had called it since Boccaccio's time, but in
reality to prevent drawing the pestilent air
into the lungs. When a friend met a friend
or a brother n brother they would pass
quickly on, as far apart as possible, or
hurry by with a short nod of tho head.
Most of tho shops were closed: only tho
fruit and food dealers, tho bakers and tho
butchers, carried on business, and they
had surrounded their shops with iron
railings, so that the buyers were forced to
receive their goods in the street. So great
was tho fear of infection that they feared
to handle money, and the merchant would
pass out to his customers a small wooden
or iron shovel, on which the coins were
placed and then thrown into a vessel of water
instead of into the money box. There were
soon but few houses which did not havo a
white cloth at the door, notifying the peo
ple that some one lay plague stricken with
in. Notaries, with their clerks, could Ixi
seen on the streets lwfore the houses, or on
the roof, making out wills, while priests
received confessions in the public squares,
so eager was each citizen, of whatever ago
or condition, to prepare for death.
On a sultry August evening, while the
heated earth was still steaming from a
short aud therefore net refreshing rain, a
young man sauntered slowly from the
Arco de Pecori across the Piazza San Gio
vanni. He was of medium size, and his
faco, his careless deportment and his ef
feminate though supple form showed him
to be a man of tho world. His light hair
was not combed smoothly over the fore
head in the Florentine style, but waved
short and free about his temples. Dressed
in costly Spanish clothing he strolled
along as coolly as if tho scenes of misery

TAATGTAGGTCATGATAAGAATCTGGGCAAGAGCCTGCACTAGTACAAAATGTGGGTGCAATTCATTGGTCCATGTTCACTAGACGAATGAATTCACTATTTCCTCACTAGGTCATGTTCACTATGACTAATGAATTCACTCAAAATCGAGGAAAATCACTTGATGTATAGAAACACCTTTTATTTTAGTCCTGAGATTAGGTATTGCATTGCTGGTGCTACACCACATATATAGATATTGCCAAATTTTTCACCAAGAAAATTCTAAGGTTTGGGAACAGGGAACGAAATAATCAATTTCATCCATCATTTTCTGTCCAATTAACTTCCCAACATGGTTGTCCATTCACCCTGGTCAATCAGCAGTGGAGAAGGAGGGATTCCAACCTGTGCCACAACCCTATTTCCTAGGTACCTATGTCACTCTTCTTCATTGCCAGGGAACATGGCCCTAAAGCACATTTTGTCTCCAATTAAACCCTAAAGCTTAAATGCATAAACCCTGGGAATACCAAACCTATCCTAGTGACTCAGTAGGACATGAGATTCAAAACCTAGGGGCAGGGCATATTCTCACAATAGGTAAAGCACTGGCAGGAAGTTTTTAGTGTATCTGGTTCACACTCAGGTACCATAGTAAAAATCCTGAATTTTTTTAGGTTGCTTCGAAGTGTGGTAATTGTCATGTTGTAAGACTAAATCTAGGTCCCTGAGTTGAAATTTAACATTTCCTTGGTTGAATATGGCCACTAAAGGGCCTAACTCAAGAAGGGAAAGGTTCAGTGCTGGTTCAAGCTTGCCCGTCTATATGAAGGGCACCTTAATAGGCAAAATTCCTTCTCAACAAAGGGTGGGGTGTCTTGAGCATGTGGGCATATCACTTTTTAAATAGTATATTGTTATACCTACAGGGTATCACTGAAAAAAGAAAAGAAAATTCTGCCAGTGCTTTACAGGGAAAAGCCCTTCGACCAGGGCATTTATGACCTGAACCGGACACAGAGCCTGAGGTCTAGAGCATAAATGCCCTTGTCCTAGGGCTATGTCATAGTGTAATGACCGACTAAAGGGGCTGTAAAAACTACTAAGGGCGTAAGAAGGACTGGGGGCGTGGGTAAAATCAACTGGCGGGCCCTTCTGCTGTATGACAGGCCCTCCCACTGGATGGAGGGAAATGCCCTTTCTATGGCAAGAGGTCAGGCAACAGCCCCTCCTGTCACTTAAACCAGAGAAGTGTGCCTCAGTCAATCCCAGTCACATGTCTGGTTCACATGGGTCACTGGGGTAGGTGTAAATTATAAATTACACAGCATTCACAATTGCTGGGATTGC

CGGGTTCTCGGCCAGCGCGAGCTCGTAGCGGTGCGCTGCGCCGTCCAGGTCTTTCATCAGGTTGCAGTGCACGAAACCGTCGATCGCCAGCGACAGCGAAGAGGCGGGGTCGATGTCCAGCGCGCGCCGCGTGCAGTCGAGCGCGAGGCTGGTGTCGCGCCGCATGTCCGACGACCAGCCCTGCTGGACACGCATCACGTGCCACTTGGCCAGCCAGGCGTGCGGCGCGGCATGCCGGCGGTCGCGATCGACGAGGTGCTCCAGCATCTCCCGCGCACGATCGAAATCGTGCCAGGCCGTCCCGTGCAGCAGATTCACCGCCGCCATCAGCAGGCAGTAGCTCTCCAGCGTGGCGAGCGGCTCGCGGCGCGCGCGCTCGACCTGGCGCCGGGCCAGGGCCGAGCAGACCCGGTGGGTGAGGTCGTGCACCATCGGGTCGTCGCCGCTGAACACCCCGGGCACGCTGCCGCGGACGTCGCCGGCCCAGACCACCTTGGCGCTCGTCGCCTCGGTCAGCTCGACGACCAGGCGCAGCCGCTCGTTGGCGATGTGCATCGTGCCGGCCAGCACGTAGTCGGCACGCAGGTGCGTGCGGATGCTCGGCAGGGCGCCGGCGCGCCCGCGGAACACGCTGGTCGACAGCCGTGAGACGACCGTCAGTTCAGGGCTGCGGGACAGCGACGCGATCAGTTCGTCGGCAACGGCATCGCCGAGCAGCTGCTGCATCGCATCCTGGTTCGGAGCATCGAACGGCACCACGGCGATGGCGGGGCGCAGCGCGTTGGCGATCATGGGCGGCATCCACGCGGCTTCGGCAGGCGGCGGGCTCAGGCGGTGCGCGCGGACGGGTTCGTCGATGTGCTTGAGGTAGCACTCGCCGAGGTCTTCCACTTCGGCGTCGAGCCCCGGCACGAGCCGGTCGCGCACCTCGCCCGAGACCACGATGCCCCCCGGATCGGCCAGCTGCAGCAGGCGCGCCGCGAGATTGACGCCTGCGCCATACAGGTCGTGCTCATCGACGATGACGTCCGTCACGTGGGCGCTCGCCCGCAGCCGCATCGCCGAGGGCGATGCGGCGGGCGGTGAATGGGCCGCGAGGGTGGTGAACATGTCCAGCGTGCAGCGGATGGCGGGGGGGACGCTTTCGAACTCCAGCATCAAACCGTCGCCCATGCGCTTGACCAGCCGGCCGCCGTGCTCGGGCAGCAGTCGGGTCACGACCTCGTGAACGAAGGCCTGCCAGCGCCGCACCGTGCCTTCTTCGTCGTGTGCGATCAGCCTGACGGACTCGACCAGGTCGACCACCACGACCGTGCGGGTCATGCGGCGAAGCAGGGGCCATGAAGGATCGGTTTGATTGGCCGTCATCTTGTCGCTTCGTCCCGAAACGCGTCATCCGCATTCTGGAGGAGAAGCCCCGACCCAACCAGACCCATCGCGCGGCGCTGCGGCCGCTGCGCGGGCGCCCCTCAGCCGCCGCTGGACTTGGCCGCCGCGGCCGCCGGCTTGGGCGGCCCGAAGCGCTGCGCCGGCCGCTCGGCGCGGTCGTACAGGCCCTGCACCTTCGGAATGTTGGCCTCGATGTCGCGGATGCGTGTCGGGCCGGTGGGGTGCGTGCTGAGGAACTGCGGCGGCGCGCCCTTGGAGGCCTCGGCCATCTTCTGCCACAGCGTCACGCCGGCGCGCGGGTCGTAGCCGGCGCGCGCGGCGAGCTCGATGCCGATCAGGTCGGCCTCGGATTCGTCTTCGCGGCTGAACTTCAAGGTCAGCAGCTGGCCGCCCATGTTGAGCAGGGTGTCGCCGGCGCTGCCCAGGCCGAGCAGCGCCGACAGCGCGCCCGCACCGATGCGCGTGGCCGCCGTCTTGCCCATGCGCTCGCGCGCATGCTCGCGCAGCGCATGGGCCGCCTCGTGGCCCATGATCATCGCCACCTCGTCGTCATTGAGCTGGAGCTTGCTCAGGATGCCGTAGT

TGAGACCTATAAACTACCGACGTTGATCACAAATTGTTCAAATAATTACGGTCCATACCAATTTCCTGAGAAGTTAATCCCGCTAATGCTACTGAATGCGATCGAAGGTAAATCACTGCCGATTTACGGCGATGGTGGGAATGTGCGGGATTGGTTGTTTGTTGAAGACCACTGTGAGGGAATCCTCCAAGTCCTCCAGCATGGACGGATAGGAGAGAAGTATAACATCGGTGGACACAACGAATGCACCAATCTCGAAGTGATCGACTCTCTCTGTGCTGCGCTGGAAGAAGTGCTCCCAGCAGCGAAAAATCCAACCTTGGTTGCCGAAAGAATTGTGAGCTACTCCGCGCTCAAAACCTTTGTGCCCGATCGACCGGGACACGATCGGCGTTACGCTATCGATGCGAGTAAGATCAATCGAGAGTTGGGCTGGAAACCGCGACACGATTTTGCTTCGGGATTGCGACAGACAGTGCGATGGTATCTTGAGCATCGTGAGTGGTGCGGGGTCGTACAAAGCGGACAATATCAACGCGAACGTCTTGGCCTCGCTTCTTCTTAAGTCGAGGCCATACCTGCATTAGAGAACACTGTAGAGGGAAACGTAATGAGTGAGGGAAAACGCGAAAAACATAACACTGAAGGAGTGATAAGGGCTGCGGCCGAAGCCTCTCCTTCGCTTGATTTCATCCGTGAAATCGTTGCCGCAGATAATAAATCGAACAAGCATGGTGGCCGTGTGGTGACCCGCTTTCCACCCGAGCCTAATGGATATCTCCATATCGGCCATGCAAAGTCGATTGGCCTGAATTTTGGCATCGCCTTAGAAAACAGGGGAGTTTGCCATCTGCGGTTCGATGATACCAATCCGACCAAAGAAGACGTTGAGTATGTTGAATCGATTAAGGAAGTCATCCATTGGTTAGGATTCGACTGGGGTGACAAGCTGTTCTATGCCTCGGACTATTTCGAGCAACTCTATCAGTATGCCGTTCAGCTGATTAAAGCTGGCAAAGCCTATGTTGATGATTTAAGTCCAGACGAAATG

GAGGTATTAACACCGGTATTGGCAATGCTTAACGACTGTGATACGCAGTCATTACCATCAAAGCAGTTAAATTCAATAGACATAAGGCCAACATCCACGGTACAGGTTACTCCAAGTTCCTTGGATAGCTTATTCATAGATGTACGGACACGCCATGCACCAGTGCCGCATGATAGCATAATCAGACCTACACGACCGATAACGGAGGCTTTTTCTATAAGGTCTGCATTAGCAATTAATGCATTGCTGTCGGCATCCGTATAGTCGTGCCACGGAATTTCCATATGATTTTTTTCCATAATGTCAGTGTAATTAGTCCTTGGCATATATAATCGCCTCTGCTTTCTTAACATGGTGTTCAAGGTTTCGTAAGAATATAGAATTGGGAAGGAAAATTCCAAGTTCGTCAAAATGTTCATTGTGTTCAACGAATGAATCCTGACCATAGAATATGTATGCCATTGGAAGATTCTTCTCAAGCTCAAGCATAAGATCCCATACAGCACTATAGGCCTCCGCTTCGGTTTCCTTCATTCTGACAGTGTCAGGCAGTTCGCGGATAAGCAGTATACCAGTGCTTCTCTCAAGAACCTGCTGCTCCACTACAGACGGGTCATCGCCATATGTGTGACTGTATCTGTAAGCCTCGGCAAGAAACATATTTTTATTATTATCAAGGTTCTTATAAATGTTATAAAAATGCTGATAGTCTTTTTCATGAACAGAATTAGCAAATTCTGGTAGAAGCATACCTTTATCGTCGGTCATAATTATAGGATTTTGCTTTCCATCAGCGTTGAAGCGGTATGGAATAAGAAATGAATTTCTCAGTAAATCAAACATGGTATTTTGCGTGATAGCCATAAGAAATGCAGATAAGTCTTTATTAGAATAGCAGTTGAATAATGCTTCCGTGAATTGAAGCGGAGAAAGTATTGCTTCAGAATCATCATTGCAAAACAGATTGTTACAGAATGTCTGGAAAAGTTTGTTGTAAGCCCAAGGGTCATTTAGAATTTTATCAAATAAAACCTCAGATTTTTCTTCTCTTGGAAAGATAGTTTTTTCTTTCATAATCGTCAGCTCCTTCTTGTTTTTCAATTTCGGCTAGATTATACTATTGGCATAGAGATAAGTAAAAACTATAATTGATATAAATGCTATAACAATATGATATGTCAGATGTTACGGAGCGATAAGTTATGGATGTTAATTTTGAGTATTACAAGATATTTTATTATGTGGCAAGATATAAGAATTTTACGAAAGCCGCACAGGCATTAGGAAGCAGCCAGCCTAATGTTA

and destruction at every corner had not
the slightest interest for him. He carried
neither spices nor essences in his hand,
only a large white gardenia, which ho
pressed to his lips from time to time with
an absent smile, as if he carried the flower,
not for protection, but because its odor
conjured up pleasant pictures before him.
Those whom he passe! gazed wonderingly
at him, but rank and rirhes had not yet
so completely lost their charm that ono
could pass by the only son of tho rich Mar
co Vettori without greeting him with,
"Good evening, Ser Filippo."
As he was about to turn tho corner of
the Bigallo a baud of mufilcd Brothers of
the Misericordia carrying an empty coffin
met him; he moved aside, but instead of
saluting them by lifting his hat, as was
the custom, he turned from them with re
puguanco. While passing on, his faco
turned away, he came in contact with au
othor person dressed iu a dark traveling
clonk, who was hurriedly turning tho cor
ner; they struck violently together, and
each sprang back, startled.
"You here, lessandio!'' cried the first,
after looking into the other's bronzed face,
which was half covered by his traveling
hat; "what brings you to Florence. Well,
no matter, you come at a good time."
"Yes," answered he in the traveling
cloak, as he grasped his friend heartily by
tho band, "in times like these every man
belongs in his native town. So you see,
hero 1 am, ready to offer my services to
the Fignorin. But, I may well ask, how
comes an epicurean like you in this city of
sorrow? I thought you had long since fled
to the Mugello to carry out there, in ono
of your villas, a new version of the 'De
"What would you?" answered Filippo;
"for twenty-five years I have worked at
tho art of living, now I wish to die, if
necessary, artistically and with enjoyment.
I havo ordered the plague to leave, and
shall seo whether it will give way first or
I. But toll me, is it true that you think of
marrying one of the sisters of tho Strozzis?"
"Madonna Clarice is already my wife,"
answered Alessandro, "and I lelieve this
marriage will aid me to reach the highest
"1 bog of you not to talk politics to me,"